It is rare to meet a college student who hasn’t at least seen bits and pieces of the “American Pie” series.
However, the comedy film market has changed drastically since the movie’s debut in 1999. Unfortunately, “American Reunion” plays it safe, utilizing the same raunchy, juvenile jokes and situations that made the original so popular.
“American Reunion” stars all of the original “American Pie” characters we know and love, returning home for their high school reunion nearly a decade later. Their problems are typical — continually lousy relationships, dull jobs and the thought of approaching middle age.
The answer to their problems is simple and unsurprising: let the partying commence.
The group reunites in their hometown, where shots are taken, clothing is misplaced, identities are mistaken and friendships are jeopardized.
Since high school, couples such as Jim and Michelle, played by Jason Biggs and Alyson Hannigan, have married, while others have grown apart, but sure enough, Finch, played by Eddie Kaye Thomas, still longs for Stifler’s mom. No matter what has changed, coming home inspires them to reminisce about their past. They each discover what and who has changed and what hasn’t, and learn that no amount of time or distance can break the bonds of friendship.
However, none of these shenanigans make much of an impression. The biggest downfall of “American Reunion” is the lack of character development. In newer comedies like “Wedding Crashers,” “The Hangover” or “Bridesmaids,” the characters are more complex, creating an appealing plot line.
Here, the characters are all based on partying and being juvenile.
Perhaps one of the most nostalgic-yet-annoying aspects of “American Reunion” is that the film brings back so many characters from the first film. It is fun to see the gang back in action, and it is reassuring that each character does exactly what you expect.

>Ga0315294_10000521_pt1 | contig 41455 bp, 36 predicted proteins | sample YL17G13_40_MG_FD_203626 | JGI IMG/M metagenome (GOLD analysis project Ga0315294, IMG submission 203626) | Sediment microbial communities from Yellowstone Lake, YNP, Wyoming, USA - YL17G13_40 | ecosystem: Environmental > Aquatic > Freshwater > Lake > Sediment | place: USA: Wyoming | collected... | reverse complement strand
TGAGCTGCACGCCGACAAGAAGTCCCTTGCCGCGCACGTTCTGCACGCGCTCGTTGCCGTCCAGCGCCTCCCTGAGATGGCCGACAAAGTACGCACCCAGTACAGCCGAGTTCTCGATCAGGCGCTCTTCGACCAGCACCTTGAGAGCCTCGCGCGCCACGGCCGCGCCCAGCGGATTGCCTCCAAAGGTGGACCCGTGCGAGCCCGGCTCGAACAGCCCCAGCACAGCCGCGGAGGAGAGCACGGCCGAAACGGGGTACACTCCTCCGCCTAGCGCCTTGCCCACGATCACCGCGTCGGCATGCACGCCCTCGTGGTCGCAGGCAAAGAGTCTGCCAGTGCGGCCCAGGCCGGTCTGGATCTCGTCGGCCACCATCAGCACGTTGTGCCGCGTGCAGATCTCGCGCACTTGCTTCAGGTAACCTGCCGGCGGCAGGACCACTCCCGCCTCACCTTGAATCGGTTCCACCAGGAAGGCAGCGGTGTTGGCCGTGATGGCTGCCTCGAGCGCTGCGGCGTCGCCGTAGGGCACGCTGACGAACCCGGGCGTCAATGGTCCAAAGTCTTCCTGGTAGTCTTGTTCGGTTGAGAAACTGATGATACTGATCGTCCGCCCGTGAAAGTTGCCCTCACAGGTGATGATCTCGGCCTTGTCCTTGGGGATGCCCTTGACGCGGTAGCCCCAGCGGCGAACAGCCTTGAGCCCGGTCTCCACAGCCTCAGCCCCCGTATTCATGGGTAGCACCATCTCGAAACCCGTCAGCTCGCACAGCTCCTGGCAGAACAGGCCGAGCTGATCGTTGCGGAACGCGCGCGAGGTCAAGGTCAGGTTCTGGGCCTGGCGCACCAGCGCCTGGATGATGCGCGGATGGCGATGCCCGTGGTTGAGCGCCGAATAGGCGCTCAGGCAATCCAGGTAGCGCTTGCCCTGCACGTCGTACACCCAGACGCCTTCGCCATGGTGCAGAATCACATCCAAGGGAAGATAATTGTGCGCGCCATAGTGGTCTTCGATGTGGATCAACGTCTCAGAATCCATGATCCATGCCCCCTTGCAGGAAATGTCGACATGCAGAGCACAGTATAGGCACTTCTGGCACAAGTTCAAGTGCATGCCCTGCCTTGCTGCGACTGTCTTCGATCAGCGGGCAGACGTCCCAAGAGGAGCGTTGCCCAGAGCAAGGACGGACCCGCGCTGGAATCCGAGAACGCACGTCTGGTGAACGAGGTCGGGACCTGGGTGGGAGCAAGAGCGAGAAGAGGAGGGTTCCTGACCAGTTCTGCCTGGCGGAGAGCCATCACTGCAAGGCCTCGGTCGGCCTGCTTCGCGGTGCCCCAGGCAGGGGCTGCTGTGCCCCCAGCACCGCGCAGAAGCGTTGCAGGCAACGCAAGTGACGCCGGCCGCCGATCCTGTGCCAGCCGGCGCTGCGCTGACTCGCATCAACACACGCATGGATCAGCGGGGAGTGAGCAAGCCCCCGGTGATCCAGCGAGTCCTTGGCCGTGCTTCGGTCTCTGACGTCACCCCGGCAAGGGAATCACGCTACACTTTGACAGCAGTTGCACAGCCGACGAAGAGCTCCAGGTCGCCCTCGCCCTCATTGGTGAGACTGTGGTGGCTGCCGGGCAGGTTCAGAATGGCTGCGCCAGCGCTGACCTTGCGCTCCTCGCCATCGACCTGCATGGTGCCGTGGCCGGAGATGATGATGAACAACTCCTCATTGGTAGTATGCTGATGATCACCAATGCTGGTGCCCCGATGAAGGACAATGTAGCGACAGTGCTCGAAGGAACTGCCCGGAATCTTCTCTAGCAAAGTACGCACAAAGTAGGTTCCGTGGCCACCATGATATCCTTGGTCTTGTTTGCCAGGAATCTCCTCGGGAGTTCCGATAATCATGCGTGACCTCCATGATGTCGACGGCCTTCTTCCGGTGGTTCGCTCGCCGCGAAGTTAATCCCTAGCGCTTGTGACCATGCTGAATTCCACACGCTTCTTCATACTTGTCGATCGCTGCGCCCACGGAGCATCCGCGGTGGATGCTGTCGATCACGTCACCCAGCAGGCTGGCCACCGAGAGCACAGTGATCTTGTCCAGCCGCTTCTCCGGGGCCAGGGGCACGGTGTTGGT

More importantly, the film lacks a central character. The directors tried cramming in all of the original characters without focusing on one or two principals.
But this strategy backfires, leaving too many actors with too little to do, resulting in constant appearances and one-liners that distract from the action, negatively affecting the flow of the film.
While the script suffers from a severe lack of emotional scenes or poignant memories, there are some surprisingly heartfelt moments, including one between Jim and his father, played by Eugene Levy.
“American Reunion” has the unmistakable air of childish jokes and situations that comprise the entire plot. From jokes about fecal matter to the all too unfortunate situation regarding the pie, there is a severe lack of substance to carry the story.
Perhaps the biggest draw of “American Reunion” is the chance to revisit these characters for the first time since the last film, “American Wedding.” But it doesn’t offer much beyond that.
If a viewer’s primary purpose is to see how the characters’ lives have come together — or, more accurately, have fallen apart — the answer is here. If you’re looking to rediscover the experience of the original film, the time machine back to 1999 is broken.
On a positive note, the movie seems to intentionally feed into some of the gloominess. By nature, reunions tend to be bittersweet. It’s fun and exciting to meet up with old friends, catching up and discussing new lifestyles. However, it also becomes evident how quickly time can slip away.
While the moral has potential to get a strong point across, it’s tough to see it through all the hysteria and pubescent antics.
As the saying goes, some things should be left in the past, and, unfortunately, the “American Pie” ensemble is one of them.